2019 Q4 Conservation Project
Q4 / 2019:Conservation Partner Project
THE ROCKY MOUNTAIN ELK FOUNDATION: ENSURING THE FUTURE OF ELK, OTHER WILDLIFE, THEIR HABITAT AND OUR HUNTING HERITAGE.
Time left to make a purchase to benefit this project
HOW CAN YOU HELP?
With basin + bend, contributing to conservation is easy! That's because we leverage commerce for conservation. By simply purchasing your favorite hunting and fishing gear from basin + bend (at the same price you would at any other retailer) you'll be supporting this partner and provide much needed funds to the project. Instead of donating an unknown "portion of the profits" to a conservation effort, we show you exactly how much is going to be donated to this specific project.
ABOUT THE CONSERVATION PARTNER:
The Rocky Mountain Elk Foundation was founded in 1984 by four hunters from Troy, Montana who wanted to ensure a future for North America’s grandest game animal.
In 1984, four hunters from Northwest Montana recognized a handful of organizations doing great work for species like ducks, turkeys and upland birds. They also recognized there was no group dedicated to North America’s grandest big game animal, elk. In May of that year, they pooled their time, talent and resources and created the Rocky Mountain Elk Foundation, an organization dedicated to elk, elk hunting and the habitat they need to thrive.
In April 1985, the Rocky Mountain Elk Foundation held their first convention in Spokane, Washington. They also funded their first habitat project that year—a grant to help fund a prescribed burn in a place fittingly named Elk Creek on the Kootenai National Forest near Libby, Montana. In 1988, they facilitated their first land acquisition—the 16,440-acre Robb Creek property in Montana—and received their first ringing endorsement from the corporate community. At their annual convention that year, Ray Goff, former RMEF board member and vice president of Anheuser-Busch, announced a $500,000 gift from the company. That gift helped kick off their incredible growth and conservation achievements.
Since then, they’ve grown to more than 227,000 members whose support has protected and enhanced more than 7.3 million acres of North American wildlife habitat. Hundreds of thousands of these acres were completely off-limits to the public. They are now open for all to hunt, fish and otherwise enjoy. They employ more than 120 people and boast more than 11,000 volunteers working through more than 500 chapters across the United States.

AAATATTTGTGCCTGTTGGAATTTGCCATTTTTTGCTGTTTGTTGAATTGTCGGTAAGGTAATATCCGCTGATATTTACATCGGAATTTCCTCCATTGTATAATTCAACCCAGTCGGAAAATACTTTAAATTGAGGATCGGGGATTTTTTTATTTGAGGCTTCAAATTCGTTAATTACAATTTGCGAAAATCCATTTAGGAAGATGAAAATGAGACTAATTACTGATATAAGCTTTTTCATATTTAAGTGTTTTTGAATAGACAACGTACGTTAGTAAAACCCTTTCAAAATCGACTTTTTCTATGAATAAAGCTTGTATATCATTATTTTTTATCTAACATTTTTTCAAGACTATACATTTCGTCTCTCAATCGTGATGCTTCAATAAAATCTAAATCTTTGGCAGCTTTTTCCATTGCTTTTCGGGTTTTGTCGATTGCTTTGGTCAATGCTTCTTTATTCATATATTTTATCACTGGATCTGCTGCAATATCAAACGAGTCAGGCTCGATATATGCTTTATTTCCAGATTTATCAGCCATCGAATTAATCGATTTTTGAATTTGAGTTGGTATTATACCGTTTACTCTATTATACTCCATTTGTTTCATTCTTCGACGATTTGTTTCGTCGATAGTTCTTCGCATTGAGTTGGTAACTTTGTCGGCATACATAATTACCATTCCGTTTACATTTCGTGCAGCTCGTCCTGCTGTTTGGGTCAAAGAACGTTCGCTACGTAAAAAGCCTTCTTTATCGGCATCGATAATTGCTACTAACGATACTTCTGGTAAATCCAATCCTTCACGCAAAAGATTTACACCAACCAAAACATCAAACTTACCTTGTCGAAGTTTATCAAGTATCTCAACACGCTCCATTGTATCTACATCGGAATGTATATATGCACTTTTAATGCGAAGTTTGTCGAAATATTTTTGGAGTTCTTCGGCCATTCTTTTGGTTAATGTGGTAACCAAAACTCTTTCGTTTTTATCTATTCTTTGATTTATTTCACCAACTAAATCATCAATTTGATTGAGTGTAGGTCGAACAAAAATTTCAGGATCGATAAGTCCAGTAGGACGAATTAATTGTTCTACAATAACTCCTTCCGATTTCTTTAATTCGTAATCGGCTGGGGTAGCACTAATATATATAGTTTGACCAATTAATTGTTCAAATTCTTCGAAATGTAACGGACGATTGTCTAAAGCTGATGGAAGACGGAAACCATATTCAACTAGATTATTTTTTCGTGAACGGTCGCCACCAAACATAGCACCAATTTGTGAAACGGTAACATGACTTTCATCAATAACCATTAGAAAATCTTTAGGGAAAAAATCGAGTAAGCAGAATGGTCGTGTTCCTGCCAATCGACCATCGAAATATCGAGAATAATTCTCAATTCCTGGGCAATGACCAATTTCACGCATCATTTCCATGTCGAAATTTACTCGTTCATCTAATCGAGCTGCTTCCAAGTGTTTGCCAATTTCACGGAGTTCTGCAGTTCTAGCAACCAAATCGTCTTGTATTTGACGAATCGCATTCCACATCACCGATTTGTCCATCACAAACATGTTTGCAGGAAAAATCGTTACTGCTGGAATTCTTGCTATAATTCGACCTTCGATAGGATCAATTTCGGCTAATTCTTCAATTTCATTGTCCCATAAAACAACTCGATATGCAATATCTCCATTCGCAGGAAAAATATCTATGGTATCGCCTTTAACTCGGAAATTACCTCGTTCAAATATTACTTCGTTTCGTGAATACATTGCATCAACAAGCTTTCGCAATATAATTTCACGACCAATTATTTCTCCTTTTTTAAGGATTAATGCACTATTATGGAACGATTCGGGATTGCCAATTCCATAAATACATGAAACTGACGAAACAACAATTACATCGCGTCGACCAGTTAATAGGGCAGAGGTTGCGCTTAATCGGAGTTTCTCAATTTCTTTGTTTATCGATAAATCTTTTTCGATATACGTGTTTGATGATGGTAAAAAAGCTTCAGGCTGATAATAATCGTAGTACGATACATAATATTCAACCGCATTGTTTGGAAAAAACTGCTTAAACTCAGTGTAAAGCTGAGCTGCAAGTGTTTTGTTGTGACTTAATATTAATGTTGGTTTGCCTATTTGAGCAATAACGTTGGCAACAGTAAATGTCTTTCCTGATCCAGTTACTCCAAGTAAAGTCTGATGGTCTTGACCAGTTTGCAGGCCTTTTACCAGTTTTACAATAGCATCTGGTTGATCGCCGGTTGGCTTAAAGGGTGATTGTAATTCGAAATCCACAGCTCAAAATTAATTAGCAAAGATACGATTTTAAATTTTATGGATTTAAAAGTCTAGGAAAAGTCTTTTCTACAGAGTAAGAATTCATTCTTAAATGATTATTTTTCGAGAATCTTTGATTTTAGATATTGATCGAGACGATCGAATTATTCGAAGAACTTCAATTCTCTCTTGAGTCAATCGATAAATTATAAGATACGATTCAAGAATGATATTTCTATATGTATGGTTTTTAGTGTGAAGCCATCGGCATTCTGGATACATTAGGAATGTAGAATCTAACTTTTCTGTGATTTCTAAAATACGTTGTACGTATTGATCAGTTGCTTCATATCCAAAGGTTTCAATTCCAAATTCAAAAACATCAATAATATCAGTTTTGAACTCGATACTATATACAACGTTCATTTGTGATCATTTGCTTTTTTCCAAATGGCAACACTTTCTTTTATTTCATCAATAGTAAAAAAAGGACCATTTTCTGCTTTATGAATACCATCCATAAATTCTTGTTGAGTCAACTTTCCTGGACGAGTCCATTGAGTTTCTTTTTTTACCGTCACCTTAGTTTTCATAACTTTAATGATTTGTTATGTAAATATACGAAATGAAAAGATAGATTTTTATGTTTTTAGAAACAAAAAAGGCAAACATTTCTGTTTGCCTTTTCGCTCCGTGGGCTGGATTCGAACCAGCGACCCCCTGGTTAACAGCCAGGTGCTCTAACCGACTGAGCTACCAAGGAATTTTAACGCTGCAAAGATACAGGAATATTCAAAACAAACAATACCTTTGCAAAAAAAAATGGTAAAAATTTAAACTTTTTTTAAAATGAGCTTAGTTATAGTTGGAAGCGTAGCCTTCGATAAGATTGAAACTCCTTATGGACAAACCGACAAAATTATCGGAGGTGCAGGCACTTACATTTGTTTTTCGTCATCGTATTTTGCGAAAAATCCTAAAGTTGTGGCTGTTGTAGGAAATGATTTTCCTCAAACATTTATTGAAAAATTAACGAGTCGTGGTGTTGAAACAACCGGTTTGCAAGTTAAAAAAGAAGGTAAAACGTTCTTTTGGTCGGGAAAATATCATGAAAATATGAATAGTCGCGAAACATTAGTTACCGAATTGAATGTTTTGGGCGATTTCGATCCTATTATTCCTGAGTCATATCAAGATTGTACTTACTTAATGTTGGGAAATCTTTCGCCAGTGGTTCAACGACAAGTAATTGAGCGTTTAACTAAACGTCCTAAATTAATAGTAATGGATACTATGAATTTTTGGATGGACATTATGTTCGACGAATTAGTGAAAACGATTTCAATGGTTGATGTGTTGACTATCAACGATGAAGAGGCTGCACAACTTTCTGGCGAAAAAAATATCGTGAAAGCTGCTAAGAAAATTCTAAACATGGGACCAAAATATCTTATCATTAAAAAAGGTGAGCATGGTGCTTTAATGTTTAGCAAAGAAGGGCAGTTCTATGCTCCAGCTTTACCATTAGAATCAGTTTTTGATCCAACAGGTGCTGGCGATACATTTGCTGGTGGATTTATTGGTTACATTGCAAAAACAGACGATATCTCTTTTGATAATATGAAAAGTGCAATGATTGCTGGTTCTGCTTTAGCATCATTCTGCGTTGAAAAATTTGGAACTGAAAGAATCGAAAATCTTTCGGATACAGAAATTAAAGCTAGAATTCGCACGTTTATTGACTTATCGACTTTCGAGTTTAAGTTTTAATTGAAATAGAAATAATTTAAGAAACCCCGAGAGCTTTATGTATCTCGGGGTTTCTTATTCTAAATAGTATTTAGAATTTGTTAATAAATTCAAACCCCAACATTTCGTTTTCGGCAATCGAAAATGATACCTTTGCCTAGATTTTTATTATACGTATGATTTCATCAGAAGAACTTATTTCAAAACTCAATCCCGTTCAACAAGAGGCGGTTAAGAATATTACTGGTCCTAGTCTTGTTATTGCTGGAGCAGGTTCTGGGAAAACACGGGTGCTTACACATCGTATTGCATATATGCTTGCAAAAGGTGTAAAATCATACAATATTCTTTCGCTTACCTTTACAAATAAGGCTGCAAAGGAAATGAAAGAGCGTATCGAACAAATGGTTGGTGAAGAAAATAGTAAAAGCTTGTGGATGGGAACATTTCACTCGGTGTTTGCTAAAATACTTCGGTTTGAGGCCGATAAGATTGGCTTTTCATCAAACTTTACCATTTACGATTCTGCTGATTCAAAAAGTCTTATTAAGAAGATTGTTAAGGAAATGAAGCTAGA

ABOUT THE PROJECT:
Opening and securing public access is a key component of the Rocky Mountain Elk Foundation’s mission. Since 1984, RMEF has opened, secured or improved public access to more than 1.2 million acres of elk habitat across the country for hunters, hikers, anglers and other outdoor enthusiasts to enjoy.
RMEF continually seeks ways to enhance hunter opportunity by working with landowners, US Forest Service (USFS), Bureau of Land Management (BLM), state agencies, and conservation partner groups. Their public access tools include land projects, easements, land exchanges and contributions.
Funds raised through basin + bend will be used for an upcoming public access project right in Colorado. Access projects like the recent Middle Creek project open up vast tracts of public land by leveraging the purchase of small parcels that lock out the general public to large sections of public land.
READY TO PUT CONSERVATION FIRST?
Many of your favorite fishing, hunting and outdoor brands have already joined our Conservation First™ program. Take a look at our online store and we are sure you'll find something that you've already been eyeing!